Written by Naomi Trego
It all started with a game of “Choose Your Own Adventure.” I was feeling like getting out and exploring my neighborhood so I set off with my bike card and a dice. Any time I came to an intersection, I’d roll the dice. Rolling a 1 or 2 would lead me left, 3 or 4 straight ahead, or 5 or 6 to the right. I wandered down new streets around the TV Tower area tasting new foods and peeking in new shops. Finally I reached that road that’s as big and loud as a monster, the 3rd Ring Road. If you like me and don’t have a car, the Third Ring Road doesn’t have much of interest. But that day I found something new and unexpected.
Murals. Lots of murals. Beautiful, large, colorful, and surprising well preserved murals. Under the 3rd Ring Road. Who would’ve guessed? Back home in Seattle, the city is covered with lots of murals and graffiti but in Xi’an I’ve hardly seen either. (If you are interested to see some graffiti, take a wander around the campus of the art university, Xi’an School of Fine Arts, in West Yanta one block south from Helen’s.)
For a short bike-mural tour, start south of TV Tower and follow the 3rd Ring Road access road (parallel to the 3rd Ring Road) west about 7 minutes til you reach Dong Yi Lu (东仪路). Here you’ll find the colorful Chinese paintings. There are about two dozen murals, each about 2 x 3 meters. Three minute bike ride further west along the Third Ring Road, just before Dian Zi Zheng Jie (电子正街), will take you to another area with simple paintings of red designs on the massive columns supporting the road. The art isn’t much to see at this stop but it’s a cool place to look far into the depths of the Ring Road in either direction. Finally, 10 minutes further down the road near Zi Wu Da (子午大道) is another section of murals, these ones tea themed. A giant tea pot sculpture, some plants, calligraphy, and paintings of tea related scenes are the highlights here.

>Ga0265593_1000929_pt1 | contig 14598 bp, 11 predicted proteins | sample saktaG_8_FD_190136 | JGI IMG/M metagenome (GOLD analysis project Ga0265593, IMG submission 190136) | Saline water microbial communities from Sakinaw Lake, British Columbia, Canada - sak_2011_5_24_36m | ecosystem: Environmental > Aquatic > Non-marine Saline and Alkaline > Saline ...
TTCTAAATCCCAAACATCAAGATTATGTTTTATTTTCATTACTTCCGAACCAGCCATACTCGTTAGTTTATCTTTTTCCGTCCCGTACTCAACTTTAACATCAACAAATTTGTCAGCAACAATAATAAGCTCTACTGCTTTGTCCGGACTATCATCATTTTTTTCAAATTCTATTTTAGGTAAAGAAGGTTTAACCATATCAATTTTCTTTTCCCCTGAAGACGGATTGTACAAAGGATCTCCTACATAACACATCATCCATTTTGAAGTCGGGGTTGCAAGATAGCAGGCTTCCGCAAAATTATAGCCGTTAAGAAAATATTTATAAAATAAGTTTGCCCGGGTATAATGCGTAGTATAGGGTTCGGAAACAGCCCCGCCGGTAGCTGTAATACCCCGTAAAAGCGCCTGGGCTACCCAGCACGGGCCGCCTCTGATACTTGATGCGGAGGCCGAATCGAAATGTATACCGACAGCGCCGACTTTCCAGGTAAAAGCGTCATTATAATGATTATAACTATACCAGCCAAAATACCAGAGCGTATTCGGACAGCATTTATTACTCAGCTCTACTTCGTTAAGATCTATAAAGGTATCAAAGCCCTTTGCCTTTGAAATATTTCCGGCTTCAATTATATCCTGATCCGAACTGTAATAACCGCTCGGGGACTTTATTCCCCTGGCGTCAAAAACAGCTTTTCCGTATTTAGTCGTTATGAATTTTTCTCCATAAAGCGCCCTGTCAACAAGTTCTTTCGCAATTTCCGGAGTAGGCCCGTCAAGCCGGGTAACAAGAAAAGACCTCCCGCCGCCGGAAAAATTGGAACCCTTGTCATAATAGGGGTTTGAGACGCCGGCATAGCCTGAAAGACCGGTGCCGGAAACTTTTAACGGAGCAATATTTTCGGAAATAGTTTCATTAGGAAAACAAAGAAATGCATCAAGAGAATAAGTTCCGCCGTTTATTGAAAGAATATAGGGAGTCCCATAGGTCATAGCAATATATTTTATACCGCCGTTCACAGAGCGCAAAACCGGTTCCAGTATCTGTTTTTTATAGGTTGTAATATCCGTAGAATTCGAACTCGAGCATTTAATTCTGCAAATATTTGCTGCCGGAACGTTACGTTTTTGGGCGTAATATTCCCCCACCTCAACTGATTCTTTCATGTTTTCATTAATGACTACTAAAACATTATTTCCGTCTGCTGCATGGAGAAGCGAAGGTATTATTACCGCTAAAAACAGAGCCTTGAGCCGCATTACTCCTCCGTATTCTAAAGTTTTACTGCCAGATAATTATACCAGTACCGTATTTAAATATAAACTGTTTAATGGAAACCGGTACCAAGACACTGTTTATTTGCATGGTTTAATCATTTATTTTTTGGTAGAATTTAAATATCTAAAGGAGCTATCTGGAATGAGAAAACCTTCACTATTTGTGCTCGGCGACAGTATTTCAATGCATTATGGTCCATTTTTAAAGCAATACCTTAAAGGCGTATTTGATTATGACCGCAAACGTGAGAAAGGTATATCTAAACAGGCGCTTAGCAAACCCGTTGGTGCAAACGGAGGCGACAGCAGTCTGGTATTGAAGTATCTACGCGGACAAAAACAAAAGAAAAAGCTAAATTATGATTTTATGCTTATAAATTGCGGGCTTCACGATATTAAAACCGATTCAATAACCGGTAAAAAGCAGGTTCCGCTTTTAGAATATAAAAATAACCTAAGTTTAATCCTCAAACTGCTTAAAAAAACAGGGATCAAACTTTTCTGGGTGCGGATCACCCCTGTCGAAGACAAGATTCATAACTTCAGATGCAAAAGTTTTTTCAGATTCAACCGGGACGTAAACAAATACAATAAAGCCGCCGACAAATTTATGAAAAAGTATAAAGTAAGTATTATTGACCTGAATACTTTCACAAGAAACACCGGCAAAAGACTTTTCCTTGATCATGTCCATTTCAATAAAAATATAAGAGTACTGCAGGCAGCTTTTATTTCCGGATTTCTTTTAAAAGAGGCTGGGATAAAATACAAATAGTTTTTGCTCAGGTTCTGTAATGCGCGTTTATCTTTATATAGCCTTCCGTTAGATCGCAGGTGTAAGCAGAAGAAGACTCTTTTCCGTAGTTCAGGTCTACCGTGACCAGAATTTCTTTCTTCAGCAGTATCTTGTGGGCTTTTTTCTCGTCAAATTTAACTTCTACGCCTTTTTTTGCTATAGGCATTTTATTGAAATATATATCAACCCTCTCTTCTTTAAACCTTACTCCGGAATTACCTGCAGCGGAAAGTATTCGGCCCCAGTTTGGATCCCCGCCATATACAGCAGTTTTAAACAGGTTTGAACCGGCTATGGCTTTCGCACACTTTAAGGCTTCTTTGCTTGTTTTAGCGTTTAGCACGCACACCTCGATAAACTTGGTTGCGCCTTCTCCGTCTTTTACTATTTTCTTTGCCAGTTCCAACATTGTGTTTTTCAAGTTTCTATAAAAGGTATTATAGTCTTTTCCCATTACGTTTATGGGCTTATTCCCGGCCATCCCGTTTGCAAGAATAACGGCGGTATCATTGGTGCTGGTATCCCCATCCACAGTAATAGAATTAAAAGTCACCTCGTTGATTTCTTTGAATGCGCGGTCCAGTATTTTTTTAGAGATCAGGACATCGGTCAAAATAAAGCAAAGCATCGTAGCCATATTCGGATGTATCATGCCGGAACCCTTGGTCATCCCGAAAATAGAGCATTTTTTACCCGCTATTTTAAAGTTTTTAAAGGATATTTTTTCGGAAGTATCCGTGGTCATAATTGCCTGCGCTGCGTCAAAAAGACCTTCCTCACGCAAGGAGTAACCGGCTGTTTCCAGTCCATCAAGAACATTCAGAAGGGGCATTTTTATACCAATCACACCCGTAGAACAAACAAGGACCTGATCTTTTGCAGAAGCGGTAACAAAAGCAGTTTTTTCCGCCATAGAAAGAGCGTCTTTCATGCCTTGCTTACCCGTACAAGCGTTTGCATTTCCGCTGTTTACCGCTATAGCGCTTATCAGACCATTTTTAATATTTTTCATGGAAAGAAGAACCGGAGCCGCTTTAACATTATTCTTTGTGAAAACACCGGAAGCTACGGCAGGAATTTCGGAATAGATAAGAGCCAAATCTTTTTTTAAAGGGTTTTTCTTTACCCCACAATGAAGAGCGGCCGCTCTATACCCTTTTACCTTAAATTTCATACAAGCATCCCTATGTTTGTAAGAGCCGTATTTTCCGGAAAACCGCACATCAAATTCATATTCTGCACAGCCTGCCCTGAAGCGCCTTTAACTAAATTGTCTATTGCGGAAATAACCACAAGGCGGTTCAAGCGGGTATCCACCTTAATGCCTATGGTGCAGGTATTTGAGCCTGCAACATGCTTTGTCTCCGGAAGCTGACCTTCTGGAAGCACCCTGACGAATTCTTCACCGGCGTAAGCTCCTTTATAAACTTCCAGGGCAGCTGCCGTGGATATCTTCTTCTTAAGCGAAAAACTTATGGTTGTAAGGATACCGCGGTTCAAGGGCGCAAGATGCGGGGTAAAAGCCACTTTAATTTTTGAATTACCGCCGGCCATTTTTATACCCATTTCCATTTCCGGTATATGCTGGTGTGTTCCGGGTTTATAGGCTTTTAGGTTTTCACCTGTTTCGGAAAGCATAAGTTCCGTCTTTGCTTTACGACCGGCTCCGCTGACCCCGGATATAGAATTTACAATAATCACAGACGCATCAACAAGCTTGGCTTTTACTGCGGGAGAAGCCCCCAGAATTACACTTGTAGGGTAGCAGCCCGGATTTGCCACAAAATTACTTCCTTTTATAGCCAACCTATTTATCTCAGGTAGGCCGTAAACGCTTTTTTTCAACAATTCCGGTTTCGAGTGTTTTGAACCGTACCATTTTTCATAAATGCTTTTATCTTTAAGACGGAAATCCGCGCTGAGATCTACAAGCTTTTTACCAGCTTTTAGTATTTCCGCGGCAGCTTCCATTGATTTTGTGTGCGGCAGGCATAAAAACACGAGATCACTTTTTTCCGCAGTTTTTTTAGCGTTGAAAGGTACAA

There are probably more hidden gems of murals and sculptures under the Third Ring Road. If you know of any, let us know so we can also go out and explore.
Bike helmets can be purchased at sports shops for quite cheap. Decatholon sells helmets starting at 69¥.
The public bikes are easy, convenient, and free to use for the first hour. Anytime you pass by a bike stand, quickly check in your bike and you’re free hour starts over. Even if you use the bike for several hours, you’ll only be charge a few kuai.
Each lock comes equipped with its own bike lock so you can run around and do errands or explore and lock up the bike whenever you need to. Simply click the metal end of the coiled black lock into the front of the bike above the bike basket and the key on the right will unlock. Pull the key and take it with you.